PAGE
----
Do We Hold Life Sacred?

I’ve published an essay on about my personal experience with the death penalty and what it taught me about human nature.

Follow the link to the full piece. Here’s an excerpt:

“I’m here to watch because I can, not because my editor insisted. I told myself I volunteered because I think attorneys and trial courts are fallible, while death is permanent. Also, it seemed, and still does, that if the state is going to kill killers, the public has an obligation to test its commitment to the law by personally observing and absorbing the moral impact: Do we like the reality as much as we like the theory?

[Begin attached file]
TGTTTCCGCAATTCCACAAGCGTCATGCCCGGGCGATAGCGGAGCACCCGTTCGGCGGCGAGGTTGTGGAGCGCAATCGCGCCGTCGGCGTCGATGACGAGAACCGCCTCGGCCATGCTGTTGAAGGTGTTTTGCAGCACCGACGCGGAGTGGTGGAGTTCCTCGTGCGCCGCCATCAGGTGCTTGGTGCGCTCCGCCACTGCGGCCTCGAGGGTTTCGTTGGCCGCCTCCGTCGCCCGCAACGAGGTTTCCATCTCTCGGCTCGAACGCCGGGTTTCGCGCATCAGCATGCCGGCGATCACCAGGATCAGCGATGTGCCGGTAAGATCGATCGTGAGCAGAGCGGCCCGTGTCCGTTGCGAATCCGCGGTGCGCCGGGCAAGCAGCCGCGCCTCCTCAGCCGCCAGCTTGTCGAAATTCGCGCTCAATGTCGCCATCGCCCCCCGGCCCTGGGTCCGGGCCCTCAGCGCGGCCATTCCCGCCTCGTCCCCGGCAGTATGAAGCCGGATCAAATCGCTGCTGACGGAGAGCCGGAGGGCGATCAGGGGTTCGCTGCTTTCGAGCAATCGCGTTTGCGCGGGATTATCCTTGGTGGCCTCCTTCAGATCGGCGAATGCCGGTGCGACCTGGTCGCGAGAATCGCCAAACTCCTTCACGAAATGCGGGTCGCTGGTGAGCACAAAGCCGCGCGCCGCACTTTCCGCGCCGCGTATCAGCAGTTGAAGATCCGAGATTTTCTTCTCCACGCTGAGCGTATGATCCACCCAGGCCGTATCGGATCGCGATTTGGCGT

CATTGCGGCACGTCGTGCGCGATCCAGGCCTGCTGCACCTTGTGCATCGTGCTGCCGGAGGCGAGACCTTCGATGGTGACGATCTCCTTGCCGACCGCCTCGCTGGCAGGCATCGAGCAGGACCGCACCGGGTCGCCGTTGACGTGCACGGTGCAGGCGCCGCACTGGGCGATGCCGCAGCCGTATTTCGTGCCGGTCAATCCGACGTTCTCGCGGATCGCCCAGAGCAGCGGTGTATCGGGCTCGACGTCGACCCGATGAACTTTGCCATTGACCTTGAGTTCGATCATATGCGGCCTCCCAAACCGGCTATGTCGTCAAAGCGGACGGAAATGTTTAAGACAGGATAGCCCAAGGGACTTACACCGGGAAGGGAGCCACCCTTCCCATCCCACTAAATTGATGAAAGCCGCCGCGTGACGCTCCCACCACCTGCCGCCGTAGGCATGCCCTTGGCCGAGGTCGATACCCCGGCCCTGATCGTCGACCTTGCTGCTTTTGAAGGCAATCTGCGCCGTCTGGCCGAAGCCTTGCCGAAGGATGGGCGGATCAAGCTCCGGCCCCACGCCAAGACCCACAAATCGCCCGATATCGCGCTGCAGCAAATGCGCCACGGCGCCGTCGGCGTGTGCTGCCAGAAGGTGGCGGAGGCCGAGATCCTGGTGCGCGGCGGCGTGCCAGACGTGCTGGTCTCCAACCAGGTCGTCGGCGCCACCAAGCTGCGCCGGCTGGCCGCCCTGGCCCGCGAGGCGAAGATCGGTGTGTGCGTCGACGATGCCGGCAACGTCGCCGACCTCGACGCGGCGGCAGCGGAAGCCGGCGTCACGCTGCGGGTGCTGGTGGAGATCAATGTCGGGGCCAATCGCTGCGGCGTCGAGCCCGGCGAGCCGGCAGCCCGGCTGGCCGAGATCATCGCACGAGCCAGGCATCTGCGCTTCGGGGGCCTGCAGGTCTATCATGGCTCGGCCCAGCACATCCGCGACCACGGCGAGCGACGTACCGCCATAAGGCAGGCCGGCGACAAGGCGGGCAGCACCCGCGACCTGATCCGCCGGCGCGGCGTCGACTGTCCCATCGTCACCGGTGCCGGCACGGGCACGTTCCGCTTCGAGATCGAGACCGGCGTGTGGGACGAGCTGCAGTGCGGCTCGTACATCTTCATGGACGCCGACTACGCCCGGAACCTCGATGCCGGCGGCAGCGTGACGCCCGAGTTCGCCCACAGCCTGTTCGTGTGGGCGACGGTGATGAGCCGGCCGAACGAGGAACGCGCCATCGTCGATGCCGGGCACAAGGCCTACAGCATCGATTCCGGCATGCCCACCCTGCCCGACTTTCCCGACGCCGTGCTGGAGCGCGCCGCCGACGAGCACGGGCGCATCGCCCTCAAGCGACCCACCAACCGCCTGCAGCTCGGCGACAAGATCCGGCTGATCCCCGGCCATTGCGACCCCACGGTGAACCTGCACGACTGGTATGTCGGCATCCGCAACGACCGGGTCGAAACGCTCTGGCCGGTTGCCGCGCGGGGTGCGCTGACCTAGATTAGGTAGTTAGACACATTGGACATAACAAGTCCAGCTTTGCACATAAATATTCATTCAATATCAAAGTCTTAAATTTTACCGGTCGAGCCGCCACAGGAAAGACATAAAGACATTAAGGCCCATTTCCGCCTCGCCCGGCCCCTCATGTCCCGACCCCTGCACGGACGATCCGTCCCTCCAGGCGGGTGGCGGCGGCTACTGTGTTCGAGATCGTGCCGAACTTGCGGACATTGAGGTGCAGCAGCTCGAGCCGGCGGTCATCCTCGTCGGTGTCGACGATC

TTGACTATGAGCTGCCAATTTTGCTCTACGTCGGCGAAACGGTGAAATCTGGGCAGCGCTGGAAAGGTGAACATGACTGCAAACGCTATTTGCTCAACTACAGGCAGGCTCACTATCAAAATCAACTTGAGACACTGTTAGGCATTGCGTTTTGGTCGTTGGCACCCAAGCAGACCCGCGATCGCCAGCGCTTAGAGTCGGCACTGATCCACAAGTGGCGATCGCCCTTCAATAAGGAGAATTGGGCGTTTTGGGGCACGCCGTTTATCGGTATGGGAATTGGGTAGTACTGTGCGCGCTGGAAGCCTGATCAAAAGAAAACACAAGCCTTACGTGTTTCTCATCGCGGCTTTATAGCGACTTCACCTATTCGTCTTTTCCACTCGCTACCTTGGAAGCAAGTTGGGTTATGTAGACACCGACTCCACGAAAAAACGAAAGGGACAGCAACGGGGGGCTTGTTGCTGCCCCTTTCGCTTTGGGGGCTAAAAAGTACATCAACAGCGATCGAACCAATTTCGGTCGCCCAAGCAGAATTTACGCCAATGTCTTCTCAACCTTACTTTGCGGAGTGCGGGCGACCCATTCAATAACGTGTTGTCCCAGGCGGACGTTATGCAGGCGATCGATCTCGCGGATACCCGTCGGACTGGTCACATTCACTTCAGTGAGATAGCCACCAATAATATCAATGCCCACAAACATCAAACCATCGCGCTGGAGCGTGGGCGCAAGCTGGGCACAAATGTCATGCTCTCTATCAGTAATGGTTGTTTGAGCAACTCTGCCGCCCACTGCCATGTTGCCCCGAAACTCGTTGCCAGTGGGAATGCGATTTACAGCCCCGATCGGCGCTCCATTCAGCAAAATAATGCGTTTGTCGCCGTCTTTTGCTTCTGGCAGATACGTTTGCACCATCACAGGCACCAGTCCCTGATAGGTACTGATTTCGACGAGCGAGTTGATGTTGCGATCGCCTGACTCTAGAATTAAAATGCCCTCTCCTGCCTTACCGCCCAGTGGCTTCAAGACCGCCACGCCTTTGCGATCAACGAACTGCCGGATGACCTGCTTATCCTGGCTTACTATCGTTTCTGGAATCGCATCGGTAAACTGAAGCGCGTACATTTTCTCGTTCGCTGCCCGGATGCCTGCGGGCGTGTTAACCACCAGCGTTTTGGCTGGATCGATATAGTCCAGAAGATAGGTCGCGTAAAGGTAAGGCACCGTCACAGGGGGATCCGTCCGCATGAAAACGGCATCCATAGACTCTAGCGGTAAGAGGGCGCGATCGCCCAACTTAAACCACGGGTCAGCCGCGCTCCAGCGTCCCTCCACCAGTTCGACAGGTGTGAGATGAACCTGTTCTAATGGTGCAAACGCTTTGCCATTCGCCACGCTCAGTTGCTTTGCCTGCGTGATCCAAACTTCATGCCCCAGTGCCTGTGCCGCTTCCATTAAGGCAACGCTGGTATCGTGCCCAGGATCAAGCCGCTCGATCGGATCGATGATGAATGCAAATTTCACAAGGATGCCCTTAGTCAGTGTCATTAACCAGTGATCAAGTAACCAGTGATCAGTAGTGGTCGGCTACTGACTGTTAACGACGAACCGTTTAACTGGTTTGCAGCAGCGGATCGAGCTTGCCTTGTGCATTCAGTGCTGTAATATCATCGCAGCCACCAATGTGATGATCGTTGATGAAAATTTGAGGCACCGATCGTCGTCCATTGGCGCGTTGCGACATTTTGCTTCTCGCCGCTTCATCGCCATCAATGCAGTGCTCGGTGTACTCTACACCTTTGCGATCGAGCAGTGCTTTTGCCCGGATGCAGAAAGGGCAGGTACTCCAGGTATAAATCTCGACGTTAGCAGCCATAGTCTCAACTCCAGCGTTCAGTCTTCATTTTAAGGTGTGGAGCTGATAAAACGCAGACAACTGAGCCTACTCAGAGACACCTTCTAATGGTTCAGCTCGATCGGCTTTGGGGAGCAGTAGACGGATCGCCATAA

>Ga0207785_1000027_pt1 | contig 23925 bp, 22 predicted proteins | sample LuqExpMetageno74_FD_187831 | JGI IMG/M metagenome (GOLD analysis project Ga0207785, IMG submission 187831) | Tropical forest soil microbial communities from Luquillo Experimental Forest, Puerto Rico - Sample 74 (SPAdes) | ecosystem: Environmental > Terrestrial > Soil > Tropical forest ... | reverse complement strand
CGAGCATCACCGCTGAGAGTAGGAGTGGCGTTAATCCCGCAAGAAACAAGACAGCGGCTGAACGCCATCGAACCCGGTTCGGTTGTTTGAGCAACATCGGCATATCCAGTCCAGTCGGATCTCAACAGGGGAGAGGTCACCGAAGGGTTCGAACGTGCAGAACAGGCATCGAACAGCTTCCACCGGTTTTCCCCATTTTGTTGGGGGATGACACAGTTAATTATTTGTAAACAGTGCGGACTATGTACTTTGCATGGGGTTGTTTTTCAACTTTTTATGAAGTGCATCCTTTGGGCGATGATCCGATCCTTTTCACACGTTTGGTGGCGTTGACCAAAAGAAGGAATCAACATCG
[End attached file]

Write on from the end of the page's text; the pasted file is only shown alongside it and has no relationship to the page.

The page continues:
This drama of ethics, orchestrated by Wells and celebrated by hardline crime fighters, had begun to confirm my most comfortable prejudice: that we all lack the seriousness to make defensible life-and-death decisions in noncombat situations. It’s one thing to see a threat and save a life by taking the life of an attacker. That’s instinctual. But when the predator has already struck, what is gained by methodical state extermination?

They’re killing a man right in front of me, and all I’m going to do is watch, and on purpose? I know the law of self-defense protects those who kill to rescue others from harm. Doesn’t that mean there’s a concomitant obligation to defend those in harm’s way? I sit there, taking notes instead of taking action.